Appendix: Additional Information about Respirators and Facemasks
Information about Respirators:
A respirator is a personal protective device that is worn on the face, covers at least the nose and mouth, and is used to reduce the wearer’s risk of inhaling hazardous airborne particles (including dust particles and infectious agents), gases, or vapors. Respirators are certified by the CDC/NIOSH, including those intended for use in healthcare.
Respirator use must be in the context of a complete respiratory protection program in accordance with OSHA Respiratory Protection standard (29 CFR 1910.134external icon). HCP should be medically cleared and fit-tested if using respirators with tight-fitting facepieces (e.g., a NIOSH-approved N95 respirator) and trained in the proper use of respirators, safe removal and disposal, and medical contraindications to respirator use.
NIOSH information about respirators
OSHA Respiratory Protection eToolexternal icon
Filtering Facepiece Respirators (FFR) including N95 Respirators
A commonly used respirator is a filtering facepiece respirator (commonly referred to as an N95). Filtering facepiece respirators are disposable half facepiece respirators that filter out particles.
To work properly, FFRs must be worn throughout the period of exposure and be specially fitted for each person who wears one (this is called “fit-testing” and is usually done in a workplace where respirators are used).
Three key factors for an N95 respirator to be effective: (https://www.cdc.gov/niosh/npptl/pdfs/KeyFactorsRequiedResp01042018-508.pdfpdf icon)
FFR users should also perform a user seal check to ensure proper fit each time an FFR is used.
For more information on how to perform a user seal check: https://www.cdc.gov/niosh/docs/2018-130/pdfs/2018-130.pdf?id=10.26616/NIOSHPUB2018130pdf icon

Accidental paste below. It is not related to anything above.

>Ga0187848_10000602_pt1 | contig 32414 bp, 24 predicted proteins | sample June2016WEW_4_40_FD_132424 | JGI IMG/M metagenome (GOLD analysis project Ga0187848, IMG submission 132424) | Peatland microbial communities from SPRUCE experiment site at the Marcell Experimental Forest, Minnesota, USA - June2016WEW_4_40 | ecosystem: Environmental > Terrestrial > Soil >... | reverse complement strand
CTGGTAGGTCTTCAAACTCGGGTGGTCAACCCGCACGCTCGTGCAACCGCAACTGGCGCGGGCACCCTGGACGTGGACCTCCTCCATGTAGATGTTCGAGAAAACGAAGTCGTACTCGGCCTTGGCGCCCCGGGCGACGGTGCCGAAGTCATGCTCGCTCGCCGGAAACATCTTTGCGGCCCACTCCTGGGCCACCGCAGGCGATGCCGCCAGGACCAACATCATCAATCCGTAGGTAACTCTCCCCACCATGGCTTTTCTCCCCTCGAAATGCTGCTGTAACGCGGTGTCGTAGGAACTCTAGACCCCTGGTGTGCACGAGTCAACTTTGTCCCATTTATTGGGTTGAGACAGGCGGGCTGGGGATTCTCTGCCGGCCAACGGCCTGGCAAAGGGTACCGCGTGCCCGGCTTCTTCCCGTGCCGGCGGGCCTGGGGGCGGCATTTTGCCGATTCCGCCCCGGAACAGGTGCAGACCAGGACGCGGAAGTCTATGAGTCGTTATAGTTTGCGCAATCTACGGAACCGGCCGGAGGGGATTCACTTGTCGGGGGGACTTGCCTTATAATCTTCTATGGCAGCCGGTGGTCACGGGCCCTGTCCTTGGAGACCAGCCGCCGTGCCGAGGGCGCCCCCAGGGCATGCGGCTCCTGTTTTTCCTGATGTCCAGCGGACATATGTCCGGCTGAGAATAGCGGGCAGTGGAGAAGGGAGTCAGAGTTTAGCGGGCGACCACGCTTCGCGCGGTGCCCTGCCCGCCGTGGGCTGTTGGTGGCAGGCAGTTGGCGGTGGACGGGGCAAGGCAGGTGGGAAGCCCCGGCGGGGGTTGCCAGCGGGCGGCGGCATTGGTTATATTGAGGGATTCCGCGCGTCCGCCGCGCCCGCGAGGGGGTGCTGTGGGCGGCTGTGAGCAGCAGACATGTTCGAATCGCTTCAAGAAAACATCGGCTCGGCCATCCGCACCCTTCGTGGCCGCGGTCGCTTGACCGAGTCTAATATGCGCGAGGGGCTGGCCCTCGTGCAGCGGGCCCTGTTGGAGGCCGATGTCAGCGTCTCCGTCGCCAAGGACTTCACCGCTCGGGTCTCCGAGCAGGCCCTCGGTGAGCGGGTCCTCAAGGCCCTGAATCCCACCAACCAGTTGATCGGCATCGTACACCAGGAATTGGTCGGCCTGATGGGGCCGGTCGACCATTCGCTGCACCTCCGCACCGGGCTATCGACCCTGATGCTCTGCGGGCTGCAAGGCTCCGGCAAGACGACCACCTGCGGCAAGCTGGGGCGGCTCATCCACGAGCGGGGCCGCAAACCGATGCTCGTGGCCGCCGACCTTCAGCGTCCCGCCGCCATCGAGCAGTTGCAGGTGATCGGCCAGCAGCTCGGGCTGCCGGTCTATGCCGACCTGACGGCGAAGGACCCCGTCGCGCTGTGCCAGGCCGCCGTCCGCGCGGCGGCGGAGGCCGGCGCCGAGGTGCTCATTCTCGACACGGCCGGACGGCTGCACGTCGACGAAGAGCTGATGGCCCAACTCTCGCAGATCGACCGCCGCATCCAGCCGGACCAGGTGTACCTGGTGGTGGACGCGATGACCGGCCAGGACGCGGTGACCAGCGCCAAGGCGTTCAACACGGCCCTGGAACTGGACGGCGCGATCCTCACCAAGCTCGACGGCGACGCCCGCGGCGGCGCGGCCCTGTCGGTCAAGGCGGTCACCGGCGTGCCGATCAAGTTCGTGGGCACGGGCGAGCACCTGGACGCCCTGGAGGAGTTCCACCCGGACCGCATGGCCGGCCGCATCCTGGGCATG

A list of NIOSH-approved N95 respirators is located here: https://www.cdc.gov/niosh/npptl/topics/respirators/disp_part/n95list1.html
Powered Air-Purifying Respirators (PAPRs)
Powered air-purifying respirators (PAPRs) have a battery-powered blower that pulls air through attached filters, canisters, or cartridges. They provide protection against gases, vapors, or particles, when equipped with the appropriate cartridge, canister, or filter.
Loose-fitting PAPRs do not require fit testing and can be used with facial hair.
A list of NIOSH-approved PAPRs is located on the NIOSH Certified Equipment List: https://www.cdc.gov/niosh/npptl/topics/respirators/cel/
Information about Facemasks:
If worn properly, a facemask helps block respiratory secretions produced by the wearer from contaminating other persons and surfaces (often called source control).
Facemasks are cleared by the U.S. Food and Drug Administration (FDA) for use as medical devices. Facemasks should be used once and then thrown away in the trash.
Interim Guidance for Implementing Home Care of People Not Requiring Hospitalization for 2019 Novel Coronavirus (2019-nCoV)
CDC has developed interim guidance for staff at local and state health departments, infection prevention and control professionals, healthcare providers, and healthcare workers who are coordinating the home care and isolation of people who are confirmed to have, or being evaluated for 2019 novel coronavirus (2019-nCoV) infection (see Criteria to Guide Evaluation of Patients Under Investigation (PUI) for 2019-nCoV).
Interim Guidance for Implementing Home Care of People Not Requiring Hospitalization for 2019 Novel Coronavirus (2019-nCoV)
Respirator Trusted-Source Information
Respirator Fact Sheet
Fever may not be present in some patients, such as those who are very young, elderly, immunosuppressed, or taking certain medications. Clinical judgement should be used to guide testing of patients in such situations.